ClimateWatch

An initiative of Earthwatch Institute

  1. Photoshop_sophiesunset__2010__westringia_fruticosa__flickr_cc
  2. Photoshop_sophiesunset__2010__westringia_fruticosa__flickr_cc SophieSunset, 2010, Westringia fruticosa
  3. Angela_reyes_2014_westringia_fruticosa_flickr_cc Angela Reyes 2014 Westringia fruticosa flickr cc

Coastal Rosemary

Westringia fruticosa

Appearance

Short Description: Large shrub, up to 2m high and 5m wide.

Leaves: Dark green leaves with short hairs on the underside. Up to 2cm long, narrow and pointed, and close to the stem. Dense foliage

Flowers: Are 2cm across, forming a fan-shape around the stem. White or pale pruple with reddish and yellow spots near the throat.

What to Observe

•First fully open single flower 

•Full flowering (record all days)

•End of flowering (when 95% of the flowers have faded)

•No flowering

 

ClimateWatch Science Advisor

We expect plants to start shooting and flowering earlier in the year as a result of climate change warming the Earth. They may also start appearing in new areas, as warmer temperatures enable them to live in environments that were previously too cold or unsuitable

Help scientists answer the question: "How are our animals, plants and ecosystems responding to climate change?"

 

When To Look

Starts flowering in summer and the plant can be seen all year round.

Note: ClimateWatch is looking for any changes in the timing of these events so remember to keep a lookout all year!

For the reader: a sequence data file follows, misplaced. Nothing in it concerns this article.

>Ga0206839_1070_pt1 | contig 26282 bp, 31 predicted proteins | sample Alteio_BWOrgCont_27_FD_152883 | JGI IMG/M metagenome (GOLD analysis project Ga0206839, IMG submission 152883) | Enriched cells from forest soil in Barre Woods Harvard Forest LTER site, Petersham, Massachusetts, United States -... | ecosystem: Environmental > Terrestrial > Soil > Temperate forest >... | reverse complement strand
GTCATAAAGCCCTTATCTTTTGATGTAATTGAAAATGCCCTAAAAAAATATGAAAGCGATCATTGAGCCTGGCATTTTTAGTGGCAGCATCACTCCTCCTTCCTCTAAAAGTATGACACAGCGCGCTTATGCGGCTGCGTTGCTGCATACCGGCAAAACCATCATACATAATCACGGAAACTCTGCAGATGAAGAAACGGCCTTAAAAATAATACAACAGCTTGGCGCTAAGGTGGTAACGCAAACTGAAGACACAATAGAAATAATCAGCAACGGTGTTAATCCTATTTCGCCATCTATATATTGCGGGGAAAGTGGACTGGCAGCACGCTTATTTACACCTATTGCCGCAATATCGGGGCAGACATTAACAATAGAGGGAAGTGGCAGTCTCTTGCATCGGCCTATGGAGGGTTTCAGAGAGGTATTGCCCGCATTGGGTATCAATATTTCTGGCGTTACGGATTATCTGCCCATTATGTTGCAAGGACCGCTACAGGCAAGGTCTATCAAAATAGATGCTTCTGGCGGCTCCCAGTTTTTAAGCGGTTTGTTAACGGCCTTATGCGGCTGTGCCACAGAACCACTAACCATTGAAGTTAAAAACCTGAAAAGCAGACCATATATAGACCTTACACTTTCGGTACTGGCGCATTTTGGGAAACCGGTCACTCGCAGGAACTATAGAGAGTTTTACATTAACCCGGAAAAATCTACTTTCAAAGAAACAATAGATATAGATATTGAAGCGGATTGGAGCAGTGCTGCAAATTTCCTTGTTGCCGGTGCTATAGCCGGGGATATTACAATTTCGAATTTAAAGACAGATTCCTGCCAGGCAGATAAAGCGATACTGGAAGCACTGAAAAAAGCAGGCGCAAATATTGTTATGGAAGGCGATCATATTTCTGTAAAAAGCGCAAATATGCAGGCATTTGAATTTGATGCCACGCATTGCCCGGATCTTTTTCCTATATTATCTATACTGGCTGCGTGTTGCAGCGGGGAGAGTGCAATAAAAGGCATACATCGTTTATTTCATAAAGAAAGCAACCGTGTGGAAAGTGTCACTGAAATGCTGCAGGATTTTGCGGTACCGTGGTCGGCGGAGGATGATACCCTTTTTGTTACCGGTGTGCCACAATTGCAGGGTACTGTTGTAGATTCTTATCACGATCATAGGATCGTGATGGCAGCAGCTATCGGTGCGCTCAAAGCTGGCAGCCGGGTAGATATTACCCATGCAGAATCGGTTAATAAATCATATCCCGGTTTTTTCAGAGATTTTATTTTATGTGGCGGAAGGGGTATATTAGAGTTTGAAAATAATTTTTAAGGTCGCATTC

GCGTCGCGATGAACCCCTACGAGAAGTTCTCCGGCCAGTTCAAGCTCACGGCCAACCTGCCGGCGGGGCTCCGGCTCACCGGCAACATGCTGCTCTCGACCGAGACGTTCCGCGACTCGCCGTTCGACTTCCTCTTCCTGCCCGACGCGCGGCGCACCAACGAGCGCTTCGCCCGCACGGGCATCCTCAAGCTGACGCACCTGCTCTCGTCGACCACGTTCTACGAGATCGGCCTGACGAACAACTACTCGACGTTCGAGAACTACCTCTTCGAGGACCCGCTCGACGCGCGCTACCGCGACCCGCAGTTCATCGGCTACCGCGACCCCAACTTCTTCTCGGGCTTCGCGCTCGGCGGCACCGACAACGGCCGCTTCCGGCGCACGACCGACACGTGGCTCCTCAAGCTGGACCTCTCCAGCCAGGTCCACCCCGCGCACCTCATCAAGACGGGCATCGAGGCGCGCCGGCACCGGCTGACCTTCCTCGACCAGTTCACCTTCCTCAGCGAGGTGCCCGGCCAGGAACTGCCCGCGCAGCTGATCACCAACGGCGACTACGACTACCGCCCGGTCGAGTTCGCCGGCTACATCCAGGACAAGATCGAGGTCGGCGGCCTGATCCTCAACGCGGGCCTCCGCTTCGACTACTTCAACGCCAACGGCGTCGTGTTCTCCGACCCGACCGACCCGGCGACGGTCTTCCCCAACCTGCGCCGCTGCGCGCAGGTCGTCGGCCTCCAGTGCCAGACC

Where To Look

Coastal areas of NSW including cliffs and down to beach level.

Commonly planted in urban gardens 

Note: ClimateWatch is looking for any changes outside of their known ranges so remember to keep a lookout beyond these regions too!

Coastal Rosemary distribution GBIF

Westringia fruticosa distirbution GBIF

Sightings

References

Australian National Botanic Gardens, 2015 - https://www.anbg.gov.au/gnp/gnp1/westringia-fruticosa.html

Botanic Gardens of South Australia - http://plantselector.botanicgardens.sa.gov.au/Plants/Details/899

Botanic Gaedens of South Australia - http://plantselector.botanicgardens.sa.gov.au/Plants/Details/903

Links

  1. Search Species

  1. What Else?

    Creeping myoporum (Myoporum parvifolium) – Has thicker, broader leaves and flowers March-May and September-November.

  1. Did You Know?

    A member of the mint family.

    Rosemary refers to the shape of the plant and not the scent.

    Once the plant reaches a mature age, it does not deteriorate quickly as some plants do.